Application of Reverse Engineering is Growing across Diverse Industries

Feb 8, 2017 -- The use of 3D scanning technique is no longer restricted to generate 3D CAD models for reverse engineering of parts and components, but is now also being utilized to understand the composition required to produce the part using rapid prototyping techniques. Although there is a great improvement in recovering design information from complex objects through advanced scanning tools, the term “reverse engineering” is still misunderstood in many instances.

To simplify, reverse engineering is essentially the process of measuring the dimensions of an object accurately and converting that dimensional information to 3D CAD model. Its use in the engineering industry is steadily growing. This is primarily due to companies utilizing equipment or component that is no longer being developed by the supplier or there is no support available for the old models. In order to replace these equipment or parts, companies are left with the only option to recreate them, which is made possible through reverse engineering.

Utilization of Reverse Engineering in Different Industries

Aerospace is one of the prominent industries that require reverse engineering to recover design information for aircraft parts and machinery that has already crossed its useful life and has limited technical data. Reverse engineering for these components ensures that aircrafts keep flying and machines keep running.

Another notable use of RE is in machine and tools industry. Companies often require purchasing parts for tools and machines, which were patented but those patents have now expired. Through reverse engineering, low-cost replacement parts can be developed to extend the life of these machines and tools.

Mergers and acquisitions also play an important role in the usage of reverse engineering today. It is common for the acquiring company to find that smaller companies often have CAD drawings that are not updated and hence they do not match with the new tooling. Leading companies however follow a stringent process control, requiring CAD models that can be integrated with their PLM systems.

Reverse engineering is also seen as a useful tool for petrochemical plants, where stacks are required to be replaced every seven years. Any delay in shifting of equipment to upper floors will cost millions of dollars. Through scanning technologies however, existing structures with piping and equipment can be modeled, which allows the supplier to understand how the equipment will be moved and what modification will be required to ensure that existing piping will fit the new equipment accurately.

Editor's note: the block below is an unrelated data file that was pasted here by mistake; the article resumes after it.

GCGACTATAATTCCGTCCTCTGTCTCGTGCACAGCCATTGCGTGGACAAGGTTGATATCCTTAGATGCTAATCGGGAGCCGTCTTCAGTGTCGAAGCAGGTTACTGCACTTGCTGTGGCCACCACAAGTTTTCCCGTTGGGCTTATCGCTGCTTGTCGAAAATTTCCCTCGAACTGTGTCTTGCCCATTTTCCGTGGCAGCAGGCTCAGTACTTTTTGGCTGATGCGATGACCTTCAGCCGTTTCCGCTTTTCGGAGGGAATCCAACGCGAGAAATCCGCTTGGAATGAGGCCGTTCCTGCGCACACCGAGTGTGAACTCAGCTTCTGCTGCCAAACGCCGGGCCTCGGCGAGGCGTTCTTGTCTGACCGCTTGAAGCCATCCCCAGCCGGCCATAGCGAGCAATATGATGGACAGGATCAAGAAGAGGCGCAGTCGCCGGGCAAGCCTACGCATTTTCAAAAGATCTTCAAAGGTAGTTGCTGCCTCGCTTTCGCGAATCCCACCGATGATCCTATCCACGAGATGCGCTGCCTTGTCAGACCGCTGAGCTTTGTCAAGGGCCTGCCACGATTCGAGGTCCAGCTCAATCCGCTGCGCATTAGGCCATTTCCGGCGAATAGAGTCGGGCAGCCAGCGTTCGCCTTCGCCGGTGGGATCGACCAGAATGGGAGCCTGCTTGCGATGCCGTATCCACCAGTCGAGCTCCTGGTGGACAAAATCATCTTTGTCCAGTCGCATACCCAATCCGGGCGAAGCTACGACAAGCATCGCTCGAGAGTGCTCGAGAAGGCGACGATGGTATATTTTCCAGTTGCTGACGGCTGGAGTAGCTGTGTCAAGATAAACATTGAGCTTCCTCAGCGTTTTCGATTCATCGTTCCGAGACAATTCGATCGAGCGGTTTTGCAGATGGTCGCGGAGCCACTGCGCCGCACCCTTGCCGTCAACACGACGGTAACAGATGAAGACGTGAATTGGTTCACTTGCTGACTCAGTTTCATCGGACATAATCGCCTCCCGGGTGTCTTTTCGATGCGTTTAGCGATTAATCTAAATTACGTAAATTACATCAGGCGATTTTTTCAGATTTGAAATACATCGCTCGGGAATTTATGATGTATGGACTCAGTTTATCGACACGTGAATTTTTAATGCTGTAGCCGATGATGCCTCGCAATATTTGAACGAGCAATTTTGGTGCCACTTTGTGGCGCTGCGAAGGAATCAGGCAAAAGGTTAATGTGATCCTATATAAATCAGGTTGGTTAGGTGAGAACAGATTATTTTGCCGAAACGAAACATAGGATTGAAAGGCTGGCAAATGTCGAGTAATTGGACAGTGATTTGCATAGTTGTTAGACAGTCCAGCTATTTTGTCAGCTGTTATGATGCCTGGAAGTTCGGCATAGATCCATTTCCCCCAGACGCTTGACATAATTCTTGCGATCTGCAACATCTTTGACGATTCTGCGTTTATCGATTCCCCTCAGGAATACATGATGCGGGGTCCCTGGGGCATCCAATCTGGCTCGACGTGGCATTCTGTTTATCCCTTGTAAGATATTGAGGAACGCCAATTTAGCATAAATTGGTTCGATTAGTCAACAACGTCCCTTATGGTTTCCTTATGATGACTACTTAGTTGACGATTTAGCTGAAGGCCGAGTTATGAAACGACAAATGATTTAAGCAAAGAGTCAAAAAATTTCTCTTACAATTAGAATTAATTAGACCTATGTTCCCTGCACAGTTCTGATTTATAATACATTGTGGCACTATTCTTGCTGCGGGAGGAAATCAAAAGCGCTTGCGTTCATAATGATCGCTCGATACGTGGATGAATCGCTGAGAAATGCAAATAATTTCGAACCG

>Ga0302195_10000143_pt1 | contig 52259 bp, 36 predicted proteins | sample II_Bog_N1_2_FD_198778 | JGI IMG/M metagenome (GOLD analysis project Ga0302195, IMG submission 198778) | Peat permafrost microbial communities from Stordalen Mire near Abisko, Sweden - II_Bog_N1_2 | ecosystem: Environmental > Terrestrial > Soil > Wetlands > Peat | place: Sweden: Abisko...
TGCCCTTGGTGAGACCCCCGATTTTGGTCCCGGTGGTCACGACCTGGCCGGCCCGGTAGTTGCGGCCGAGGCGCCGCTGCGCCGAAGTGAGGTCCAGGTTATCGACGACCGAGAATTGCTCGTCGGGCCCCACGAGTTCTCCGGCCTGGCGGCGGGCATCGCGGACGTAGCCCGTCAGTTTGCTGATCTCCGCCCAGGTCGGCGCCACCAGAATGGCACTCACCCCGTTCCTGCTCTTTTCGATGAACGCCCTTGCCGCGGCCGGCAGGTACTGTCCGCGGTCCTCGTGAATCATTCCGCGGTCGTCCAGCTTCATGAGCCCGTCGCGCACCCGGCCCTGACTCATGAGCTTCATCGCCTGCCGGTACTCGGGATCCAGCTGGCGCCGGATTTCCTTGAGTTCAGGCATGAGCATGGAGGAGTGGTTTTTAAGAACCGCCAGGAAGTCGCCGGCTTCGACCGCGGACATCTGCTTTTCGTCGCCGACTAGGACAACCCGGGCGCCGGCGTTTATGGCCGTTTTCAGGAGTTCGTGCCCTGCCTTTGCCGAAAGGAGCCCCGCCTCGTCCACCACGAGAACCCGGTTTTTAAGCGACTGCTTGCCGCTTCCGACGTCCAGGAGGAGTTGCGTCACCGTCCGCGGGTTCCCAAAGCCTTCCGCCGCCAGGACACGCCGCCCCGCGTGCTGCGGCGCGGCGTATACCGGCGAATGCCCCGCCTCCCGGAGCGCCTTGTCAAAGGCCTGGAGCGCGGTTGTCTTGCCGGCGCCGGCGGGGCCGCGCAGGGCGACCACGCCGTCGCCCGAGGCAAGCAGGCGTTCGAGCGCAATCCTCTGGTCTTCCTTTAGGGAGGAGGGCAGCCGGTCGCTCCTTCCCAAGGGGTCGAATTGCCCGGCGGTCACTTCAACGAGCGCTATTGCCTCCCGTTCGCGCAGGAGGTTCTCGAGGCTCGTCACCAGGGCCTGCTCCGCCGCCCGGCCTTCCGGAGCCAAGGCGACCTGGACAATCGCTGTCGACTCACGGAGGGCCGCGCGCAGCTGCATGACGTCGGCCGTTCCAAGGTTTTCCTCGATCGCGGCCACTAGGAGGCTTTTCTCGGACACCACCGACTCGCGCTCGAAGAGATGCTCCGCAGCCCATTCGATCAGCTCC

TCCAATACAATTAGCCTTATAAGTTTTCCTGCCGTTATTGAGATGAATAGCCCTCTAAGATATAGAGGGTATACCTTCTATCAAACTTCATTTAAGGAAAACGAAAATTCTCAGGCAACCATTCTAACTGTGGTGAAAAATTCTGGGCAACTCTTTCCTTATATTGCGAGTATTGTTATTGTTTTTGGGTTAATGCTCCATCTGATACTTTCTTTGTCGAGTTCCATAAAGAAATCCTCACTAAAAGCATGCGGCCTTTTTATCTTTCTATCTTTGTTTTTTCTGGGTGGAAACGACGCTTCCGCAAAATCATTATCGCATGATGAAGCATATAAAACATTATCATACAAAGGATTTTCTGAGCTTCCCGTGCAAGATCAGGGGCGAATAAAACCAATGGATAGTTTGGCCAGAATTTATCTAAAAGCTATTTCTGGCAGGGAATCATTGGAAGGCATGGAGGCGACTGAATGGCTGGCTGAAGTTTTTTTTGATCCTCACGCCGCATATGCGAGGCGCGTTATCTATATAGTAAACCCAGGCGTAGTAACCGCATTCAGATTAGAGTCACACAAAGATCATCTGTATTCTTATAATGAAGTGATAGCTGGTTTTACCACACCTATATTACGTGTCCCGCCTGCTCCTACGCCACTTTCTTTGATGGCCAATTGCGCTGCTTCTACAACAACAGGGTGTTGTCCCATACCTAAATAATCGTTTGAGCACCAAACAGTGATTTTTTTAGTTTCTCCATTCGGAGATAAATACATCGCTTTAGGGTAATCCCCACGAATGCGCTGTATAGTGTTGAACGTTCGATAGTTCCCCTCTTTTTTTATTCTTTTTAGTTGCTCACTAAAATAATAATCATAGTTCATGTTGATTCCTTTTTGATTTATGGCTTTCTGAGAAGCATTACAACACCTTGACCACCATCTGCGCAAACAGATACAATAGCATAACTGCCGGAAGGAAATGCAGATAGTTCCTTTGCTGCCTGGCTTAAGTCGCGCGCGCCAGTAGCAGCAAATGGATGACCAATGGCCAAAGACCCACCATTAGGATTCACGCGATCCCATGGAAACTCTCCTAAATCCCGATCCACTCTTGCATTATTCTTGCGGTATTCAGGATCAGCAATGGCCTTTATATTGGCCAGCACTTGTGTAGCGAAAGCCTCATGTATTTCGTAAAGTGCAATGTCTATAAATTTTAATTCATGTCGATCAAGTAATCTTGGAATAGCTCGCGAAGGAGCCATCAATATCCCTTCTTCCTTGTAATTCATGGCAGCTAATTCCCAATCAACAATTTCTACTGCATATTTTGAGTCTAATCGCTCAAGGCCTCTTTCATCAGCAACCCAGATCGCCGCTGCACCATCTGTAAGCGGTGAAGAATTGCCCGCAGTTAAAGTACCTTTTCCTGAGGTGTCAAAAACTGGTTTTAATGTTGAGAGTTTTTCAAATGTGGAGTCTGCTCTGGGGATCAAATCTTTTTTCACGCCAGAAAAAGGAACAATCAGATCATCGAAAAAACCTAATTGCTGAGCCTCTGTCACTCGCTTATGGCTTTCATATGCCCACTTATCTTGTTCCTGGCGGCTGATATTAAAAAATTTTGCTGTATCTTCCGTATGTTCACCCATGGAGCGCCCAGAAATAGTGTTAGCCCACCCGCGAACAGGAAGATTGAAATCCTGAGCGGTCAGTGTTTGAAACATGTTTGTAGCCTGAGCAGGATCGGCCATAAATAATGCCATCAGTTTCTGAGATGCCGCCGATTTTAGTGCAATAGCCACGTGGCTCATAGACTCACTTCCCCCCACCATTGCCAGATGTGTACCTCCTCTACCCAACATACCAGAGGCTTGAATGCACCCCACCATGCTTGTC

For older plants developed in a pre-CAD period, reverse engineering helps owners to have a digital record of the layout, which can be utilized for renovation or replicating the layout to other locations.

Purchase or Outsource?

Reverse engineering essentially requires investing in scanning technologies. However, there is also an option to outsource reverse engineering projects to service providers. To choose between the two, it is first crucial to evaluate your reverse engineering needs. You might need more than one measuring tool along with an experienced team who can operate the equipment and software. The pricing of scanning equipment may start from $10,000 and can extend to even $500,000, depending upon the level of accuracy required. Investing in scanning equipment is worth only if the need for scanning is expected to be frequent, or in cases where the confidentiality of the design data is critical.

Outsourcing on the contrary will require you to obtain quotes from multiple service providers for the reverse engineering services they will deliver. The quoting process can be more easy and accurate if you define your need in the first place.

Knowledge on how the data will be used and what specific information is required will enable the provider to select the best possible scanning tool. For example, if your part is required to have high precision such as turbine blade, you will need .001” accuracy.

Other important things to consider before outsourcing is to know about the past experience of the service provider, their ability to provide on-site services, experience in the similar industry and other services they provide such as 2D drawings development along with 3D models.

Finally, it is important to ask about the file format required. With IGES and STEP format, it is easy to modify the models on any CAD platform. Also, a native CAD model with complete feature tree is a good option, if the model is supposed to undergo multiple modifications.

About Author: Gaurang Trivedi is Engineering consultant at TrueCADD. He has applied his engineering expertise across several highly complex and big scale projects, consequently managing to flawlessly deliver as per the client requirements.




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